In September last year, Australian aerial imagery company Nearmap embarked on a project to capture footage of areas around the country that were prone to bushfires.
At the start, Nearmap had captured the Queensland Sunshine Coast and Scenic Rim region. The project was on track, with captures across the state, as well as in New South Wales, Victoria, and South Australia, when the black summer bushfires of 2019-2020 hit.
Australia was devastated by the fires that burned over 17 million hectares of land, claiming over 3,000 properties. The lives of 33 people were also taken.
Presenting the project as part of Nearmap's virtual Navig8 customer event on Thursday, Nearmap's ANZ director of survey operations M'Shenda Turner discussed the project that saw the company shift its focus to post-bushfire capture.
The program spanned six months and added over 15,000 square kilometres to Nearmap's standard coverage footprint.
Acknowledging the continued suffering of those affected by the bushfires, Turner said the focus of the project was on areas with the most property or infrastructure loss.
She said such surveys are difficult to plan, difficult to organise, and can be very difficult to capture.
"The pace and the breadth of the season required continued planning and re-planning, immediate information was sometimes fairly scarce and I used the relevant state brigade websites and media reports to guide my planning and our flight maps," she explained.
Nearmap partnered with not-for-profit disaster response agencies such as Disaster Relief Australia (DRA). Turner said Nearmap imagery assisted DRA's mapping and recon teams who collate location intelligence before deploying volunteers on the ground.
DRA also provided local government teams and the Australian Defence Force with information on what properties were damaged to help prioritise the checking of people's welfare and relief for residents, she said.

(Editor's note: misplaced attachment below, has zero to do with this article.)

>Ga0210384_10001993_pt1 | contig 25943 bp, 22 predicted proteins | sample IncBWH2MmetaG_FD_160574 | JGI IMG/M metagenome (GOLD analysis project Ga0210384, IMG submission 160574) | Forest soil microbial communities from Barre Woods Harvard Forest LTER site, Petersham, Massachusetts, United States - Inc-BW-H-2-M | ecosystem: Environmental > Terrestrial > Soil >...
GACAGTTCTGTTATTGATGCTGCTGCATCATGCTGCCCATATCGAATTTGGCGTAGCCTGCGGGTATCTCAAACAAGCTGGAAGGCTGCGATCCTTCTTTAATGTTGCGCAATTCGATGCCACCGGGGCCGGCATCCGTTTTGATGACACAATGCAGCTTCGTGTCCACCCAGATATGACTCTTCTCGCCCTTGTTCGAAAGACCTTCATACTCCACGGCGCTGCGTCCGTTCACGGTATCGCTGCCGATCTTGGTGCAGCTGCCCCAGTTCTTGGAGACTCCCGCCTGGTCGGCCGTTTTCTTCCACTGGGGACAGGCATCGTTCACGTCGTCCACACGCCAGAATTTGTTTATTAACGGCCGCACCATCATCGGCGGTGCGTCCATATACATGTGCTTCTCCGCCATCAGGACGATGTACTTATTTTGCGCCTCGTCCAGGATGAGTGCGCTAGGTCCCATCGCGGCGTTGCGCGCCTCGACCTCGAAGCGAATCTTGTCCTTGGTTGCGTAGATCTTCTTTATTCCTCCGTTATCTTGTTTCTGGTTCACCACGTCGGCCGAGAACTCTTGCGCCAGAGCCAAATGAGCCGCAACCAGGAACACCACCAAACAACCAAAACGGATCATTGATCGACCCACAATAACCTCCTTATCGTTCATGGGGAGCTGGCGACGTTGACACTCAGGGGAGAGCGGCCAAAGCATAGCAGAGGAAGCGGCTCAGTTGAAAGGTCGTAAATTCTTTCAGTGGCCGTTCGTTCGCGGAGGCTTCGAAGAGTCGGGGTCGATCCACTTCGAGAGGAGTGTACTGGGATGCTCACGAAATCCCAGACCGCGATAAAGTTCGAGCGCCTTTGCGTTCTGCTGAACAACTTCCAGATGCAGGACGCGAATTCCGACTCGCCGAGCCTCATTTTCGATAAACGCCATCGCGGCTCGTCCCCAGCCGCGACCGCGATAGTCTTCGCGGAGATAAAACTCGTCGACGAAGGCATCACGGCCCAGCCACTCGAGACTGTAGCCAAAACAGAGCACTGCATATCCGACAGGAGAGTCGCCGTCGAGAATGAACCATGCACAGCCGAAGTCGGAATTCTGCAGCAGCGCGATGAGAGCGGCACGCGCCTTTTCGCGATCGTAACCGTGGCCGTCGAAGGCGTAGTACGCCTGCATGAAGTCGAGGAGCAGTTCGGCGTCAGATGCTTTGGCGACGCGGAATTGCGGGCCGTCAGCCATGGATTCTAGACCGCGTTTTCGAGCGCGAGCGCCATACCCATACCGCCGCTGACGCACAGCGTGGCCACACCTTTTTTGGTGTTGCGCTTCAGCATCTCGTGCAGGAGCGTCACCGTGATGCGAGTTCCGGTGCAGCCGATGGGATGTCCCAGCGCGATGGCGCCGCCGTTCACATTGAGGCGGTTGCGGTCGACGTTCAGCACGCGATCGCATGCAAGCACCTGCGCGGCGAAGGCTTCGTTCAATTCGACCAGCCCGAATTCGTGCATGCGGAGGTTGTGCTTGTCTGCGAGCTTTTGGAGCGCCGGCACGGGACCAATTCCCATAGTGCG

Further use cases, Turner explained, are for local council or law enforcement who can use Nearmap footage to see which roads would need to stay closed, which is one such example.
"Beyond the initial incident, you can determine if there are any threatening trees that need to come down before the road can open again or if there are electricity poles or other essential infrastructure that has been impacted," she said.
"With that information, safety tours can easily and quickly be planned so local traffic at least can start moving around again."
Environmental agencies can also check, for example, if there are wetlands or catchment areas that are in threat due to toxic run off or debris so containment plans can be organised. Ploughing through the data can also aid clean up efforts, too.
Insurers can also use the imagery when dealing with claims.
"It's not just government agencies and private business that derive great value out of these captures from the initial phases all the way through to complete recovery," she said, showing captures of Mallacoota in Victoria.
"After years of drought, the colour brown was my constant companion and then there was about five months of nothing but black and burnt imagery," she recalled. "Then, weeks of sweeping rainstorms in February."
After this, she said it was the first time she saw green paddocks in a very long time.
"We started to see the first patches of regrowth in some of the bushland," Turner said. "Don't get me wrong, this area still suffered a lot of damage, but with some rain and a little bit of time, the burnt paddocks had really come back with a vengeance. There were positive signs of life and recovery."
Updated at 10:15am AEST, 11 August 2020: Corrected error by changing Disaster Recovery Australia to Disaster Relief Australia.
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